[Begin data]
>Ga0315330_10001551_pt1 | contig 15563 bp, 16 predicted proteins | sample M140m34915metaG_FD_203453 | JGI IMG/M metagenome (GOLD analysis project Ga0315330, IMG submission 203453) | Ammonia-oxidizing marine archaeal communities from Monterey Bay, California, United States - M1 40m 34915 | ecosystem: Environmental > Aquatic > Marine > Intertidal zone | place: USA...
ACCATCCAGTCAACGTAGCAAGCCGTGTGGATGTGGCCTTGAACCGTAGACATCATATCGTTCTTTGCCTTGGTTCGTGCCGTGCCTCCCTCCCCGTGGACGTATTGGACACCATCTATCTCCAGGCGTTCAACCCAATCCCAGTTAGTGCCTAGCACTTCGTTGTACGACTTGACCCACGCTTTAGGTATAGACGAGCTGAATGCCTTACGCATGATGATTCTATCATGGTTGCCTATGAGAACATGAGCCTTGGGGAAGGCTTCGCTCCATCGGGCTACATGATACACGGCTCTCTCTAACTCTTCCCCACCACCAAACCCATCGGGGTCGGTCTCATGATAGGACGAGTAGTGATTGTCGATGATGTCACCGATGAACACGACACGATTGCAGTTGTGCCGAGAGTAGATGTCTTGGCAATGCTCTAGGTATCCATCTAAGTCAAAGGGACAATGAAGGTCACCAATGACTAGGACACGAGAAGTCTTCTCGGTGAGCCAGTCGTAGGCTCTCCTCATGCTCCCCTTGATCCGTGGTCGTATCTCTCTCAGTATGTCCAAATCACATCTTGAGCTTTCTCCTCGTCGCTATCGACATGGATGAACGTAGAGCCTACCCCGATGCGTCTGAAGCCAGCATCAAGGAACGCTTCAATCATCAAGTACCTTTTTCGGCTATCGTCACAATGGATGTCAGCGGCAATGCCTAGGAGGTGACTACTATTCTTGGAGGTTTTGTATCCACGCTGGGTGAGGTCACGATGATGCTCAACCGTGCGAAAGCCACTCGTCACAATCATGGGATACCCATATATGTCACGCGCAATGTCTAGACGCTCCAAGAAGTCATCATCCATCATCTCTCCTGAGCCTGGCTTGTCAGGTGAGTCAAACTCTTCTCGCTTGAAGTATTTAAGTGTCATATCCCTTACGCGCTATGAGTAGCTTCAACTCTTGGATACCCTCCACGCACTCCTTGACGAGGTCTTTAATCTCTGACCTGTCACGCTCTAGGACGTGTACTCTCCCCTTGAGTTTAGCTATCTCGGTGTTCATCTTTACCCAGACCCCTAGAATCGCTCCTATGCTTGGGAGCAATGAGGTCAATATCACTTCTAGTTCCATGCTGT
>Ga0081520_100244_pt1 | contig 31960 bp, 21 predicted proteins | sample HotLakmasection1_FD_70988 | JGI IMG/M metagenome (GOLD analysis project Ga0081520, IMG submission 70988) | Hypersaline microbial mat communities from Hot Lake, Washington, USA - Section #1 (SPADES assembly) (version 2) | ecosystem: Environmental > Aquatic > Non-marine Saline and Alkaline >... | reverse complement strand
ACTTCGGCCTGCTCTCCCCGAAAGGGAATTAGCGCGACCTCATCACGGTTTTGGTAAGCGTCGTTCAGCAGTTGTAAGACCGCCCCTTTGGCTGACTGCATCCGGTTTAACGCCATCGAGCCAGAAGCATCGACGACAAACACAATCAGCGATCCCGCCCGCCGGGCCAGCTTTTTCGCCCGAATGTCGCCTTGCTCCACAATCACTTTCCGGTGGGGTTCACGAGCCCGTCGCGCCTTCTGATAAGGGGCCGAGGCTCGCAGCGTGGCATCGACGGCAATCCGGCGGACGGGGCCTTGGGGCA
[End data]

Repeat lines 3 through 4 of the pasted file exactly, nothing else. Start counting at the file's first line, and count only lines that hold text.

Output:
>Ga0081520_100244_pt1 | contig 31960 bp, 21 predicted proteins | sample HotLakmasection1_FD_70988 | JGI IMG/M metagenome (GOLD analysis project Ga0081520, IMG submission 70988) | Hypersaline microbial mat communities from Hot Lake, Washington, USA - Section #1 (SPADES assembly) (version 2) | ecosystem: Environmental > Aquatic > Non-marine Saline and Alkaline >... | reverse complement strand
ACTTCGGCCTGCTCTCCCCGAAAGGGAATTAGCGCGACCTCATCACGGTTTTGGTAAGCGTCGTTCAGCAGTTGTAAGACCGCCCCTTTGGCTGACTGCATCCGGTTTAACGCCATCGAGCCAGAAGCATCGACGACAAACACAATCAGCGATCCCGCCCGCCGGGCCAGCTTTTTCGCCCGAATGTCGCCTTGCTCCACAATCACTTTCCGGTGGGGTTCACGAGCCCGTCGCGCCTTCTGATAAGGGGCCGAGGCTCGCAGCGTGGCATCGACGGCAATCCGGCGGACGGGGCCTTGGGGCA